How Many Dialects Does English Have?
English has rapidly grown into becoming the global language of communication and business. Thanks to the spread of the culture and subsequent growth of the British Empire, English has become the bridge that is used to communicate by people around the world. This widespread expansion has witnessed the language evolve from standard British notation to a diverse range of different words that have become part of the language with time.
Just like other languages, the specific accent of English relies heavily on the region that it is spoken in. This deviation in the delivery of the language is referred to as a dialect. Dialects are massively impacted by the first language of the local population. The specific way of delivery over time in a certain region gets to be known as a dialect.
Even though it is impossible the estimate the exact number of dialects in the English language that are spoken around the world, It is estimated that over 160 different dialects of the language exist around the world. And this number is rapidly increasing thanks to the differences in delivery and pronunciation in local cultures around the world. Every single country where English is spoken in some capacity has its own different dialect of English language delivery. This primarily exists thanks to the tendency of humans to personalize the delivery of what they want to convey closer to the accents from their first language.
A wide range of dialects stems from a hybrid combination of learned understanding of the language combined with the personalized delivery. This has resulted in hundreds of dialects evolving around the world to present a comprehensive global understanding and delivery of the English language. Some of the most commonly spoken dialects of English include those from places like Australia, the US, UK, India, Kenya, Jamaica, and beyond. The dialect in those regions personalizes the delivery of the language by integrating specific cultural phrases and words into the language that are not distinguishable to outsiders. These dialects often vary within different areas of the regions to evolve into sub-dialects. It is estimated by linguistic researchers that deviations in dialects are often observed after distances of 60 Kms. This indicates a major inclination in linguistics to adapt the delivery of the language to integrate local syntax and phrases.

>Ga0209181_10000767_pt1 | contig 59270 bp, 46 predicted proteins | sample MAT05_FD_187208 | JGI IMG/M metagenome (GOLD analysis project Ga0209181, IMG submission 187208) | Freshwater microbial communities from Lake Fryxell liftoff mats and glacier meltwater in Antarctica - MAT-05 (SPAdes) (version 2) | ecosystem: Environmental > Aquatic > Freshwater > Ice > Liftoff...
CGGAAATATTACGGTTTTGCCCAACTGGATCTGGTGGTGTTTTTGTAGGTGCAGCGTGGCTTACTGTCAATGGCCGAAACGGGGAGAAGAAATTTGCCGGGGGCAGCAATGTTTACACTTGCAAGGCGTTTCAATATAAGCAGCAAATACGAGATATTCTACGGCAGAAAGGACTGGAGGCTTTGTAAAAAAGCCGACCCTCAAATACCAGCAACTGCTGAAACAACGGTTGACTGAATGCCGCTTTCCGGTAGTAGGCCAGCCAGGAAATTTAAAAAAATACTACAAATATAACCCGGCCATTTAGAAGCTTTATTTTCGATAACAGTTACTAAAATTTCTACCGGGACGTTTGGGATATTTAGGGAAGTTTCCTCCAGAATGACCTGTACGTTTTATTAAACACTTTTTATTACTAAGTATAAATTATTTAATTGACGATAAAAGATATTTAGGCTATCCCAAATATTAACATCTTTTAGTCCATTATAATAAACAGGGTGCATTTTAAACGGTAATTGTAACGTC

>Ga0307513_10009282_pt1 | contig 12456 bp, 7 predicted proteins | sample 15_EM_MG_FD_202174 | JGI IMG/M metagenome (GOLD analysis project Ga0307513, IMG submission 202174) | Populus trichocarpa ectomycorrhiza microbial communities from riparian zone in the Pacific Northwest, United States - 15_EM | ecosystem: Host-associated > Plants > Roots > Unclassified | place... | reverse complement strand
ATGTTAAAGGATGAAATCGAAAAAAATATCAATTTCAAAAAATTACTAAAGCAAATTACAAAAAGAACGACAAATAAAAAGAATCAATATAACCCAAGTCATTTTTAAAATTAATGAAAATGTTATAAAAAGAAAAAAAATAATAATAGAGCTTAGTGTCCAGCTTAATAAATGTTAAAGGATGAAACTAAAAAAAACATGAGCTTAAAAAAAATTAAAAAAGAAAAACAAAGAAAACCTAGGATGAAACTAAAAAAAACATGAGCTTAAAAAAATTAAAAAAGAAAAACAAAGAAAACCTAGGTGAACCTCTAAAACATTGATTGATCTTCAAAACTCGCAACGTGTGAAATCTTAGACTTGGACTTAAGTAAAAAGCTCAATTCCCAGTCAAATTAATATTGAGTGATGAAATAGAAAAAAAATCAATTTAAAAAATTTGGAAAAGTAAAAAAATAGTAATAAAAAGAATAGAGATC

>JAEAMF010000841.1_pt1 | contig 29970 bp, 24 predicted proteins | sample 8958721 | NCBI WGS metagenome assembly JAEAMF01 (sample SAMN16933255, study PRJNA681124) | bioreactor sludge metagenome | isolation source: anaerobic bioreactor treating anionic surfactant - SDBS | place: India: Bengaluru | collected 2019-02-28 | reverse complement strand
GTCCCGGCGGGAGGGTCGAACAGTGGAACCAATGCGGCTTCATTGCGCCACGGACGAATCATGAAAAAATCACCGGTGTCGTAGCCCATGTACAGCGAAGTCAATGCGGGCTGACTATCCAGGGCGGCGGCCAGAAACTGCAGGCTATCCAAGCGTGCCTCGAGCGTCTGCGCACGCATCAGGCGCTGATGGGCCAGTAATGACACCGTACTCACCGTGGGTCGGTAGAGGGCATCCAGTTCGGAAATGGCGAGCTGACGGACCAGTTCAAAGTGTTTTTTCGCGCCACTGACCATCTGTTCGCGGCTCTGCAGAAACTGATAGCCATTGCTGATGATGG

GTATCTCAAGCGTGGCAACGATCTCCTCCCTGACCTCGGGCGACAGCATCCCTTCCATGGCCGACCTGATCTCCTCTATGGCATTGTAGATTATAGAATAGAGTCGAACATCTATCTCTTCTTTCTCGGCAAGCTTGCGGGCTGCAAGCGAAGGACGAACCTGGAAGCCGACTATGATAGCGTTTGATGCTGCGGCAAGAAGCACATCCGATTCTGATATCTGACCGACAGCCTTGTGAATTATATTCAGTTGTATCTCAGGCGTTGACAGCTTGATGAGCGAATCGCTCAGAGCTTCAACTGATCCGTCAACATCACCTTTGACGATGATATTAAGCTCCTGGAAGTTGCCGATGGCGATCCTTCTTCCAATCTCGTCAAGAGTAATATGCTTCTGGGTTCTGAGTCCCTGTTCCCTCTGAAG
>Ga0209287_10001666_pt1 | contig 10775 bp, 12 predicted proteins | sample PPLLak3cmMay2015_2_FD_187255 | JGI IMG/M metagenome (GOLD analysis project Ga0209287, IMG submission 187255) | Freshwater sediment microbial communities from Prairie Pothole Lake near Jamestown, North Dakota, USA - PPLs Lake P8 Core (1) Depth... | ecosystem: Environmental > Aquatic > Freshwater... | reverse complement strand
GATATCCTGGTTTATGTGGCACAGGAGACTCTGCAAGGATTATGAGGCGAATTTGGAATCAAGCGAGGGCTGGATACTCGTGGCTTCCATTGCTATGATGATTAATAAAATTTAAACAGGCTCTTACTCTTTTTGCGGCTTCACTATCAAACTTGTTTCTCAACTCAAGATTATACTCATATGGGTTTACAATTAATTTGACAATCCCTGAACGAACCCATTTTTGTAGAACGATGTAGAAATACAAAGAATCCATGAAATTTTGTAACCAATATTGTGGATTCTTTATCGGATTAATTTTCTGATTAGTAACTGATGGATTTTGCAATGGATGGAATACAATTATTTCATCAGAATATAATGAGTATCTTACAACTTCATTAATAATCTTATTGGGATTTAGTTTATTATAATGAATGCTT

In the United States
With the United States, deviations between dialects exist on the basis of coasts and borders. There are longstanding reasons behind the differences with the core reason stemming from the cultural history of the settlements in the countries past. The colonies in the regions were occupied by people from Portugal, France, England, and Spain. This led to a major influence stemming from the linguistic delivery of those languages into the current dialects present in the region.
Other impacting factors in this context included the history of settlers that further moved into the regions. The linguistic delivery of those individuals remains an essential aspect of the current versions of the dialects present across different areas of the US.
East Coast within America was the first settled part with a long gap in-between the identity developed for other colonies. This led to the creation of dialects in the east compared to that of the west, which was settled homogenously. This is one of the major reasons behind the differences between the accents of people from Boston to South Carolina, whereas the differences are minimal between people on the West Coast.
Identity plays a strong role in language and divergence: people want to talk like the ones from the same city, region, country, social class, political ideas, religion, or any other label they might use to identify themselves. And they’re a lot of those “little labels” that play a major role in the separation of identities.
In England and Scotland
Old English gave the plethora of Scots languages spoken traditionally in Scotland, and the many unintelligible “dialects” of English. US English used to be much more diverse, too, but in both the UK and the US, a general trend of education- and sociology-enforced dialect leveling has been in effect for more than a century. Variation is still high, though, especially in England and Scotland. This points towards a highly diverse future for dialects with the evolution process rapidly speeding up thanks to the exposure towards the internet and other mediums of entertainment and education.
The nature of the dialects present in the language and their constant state of evolution with regional influences points towards increased diversification in the range of dialects spoken around the world thanks to increased global exposure in new areas and regions that are connecting with digital resources to learn more about the world. These resources are an integral part of the learning experience of English with local influences combining to create a strong experience.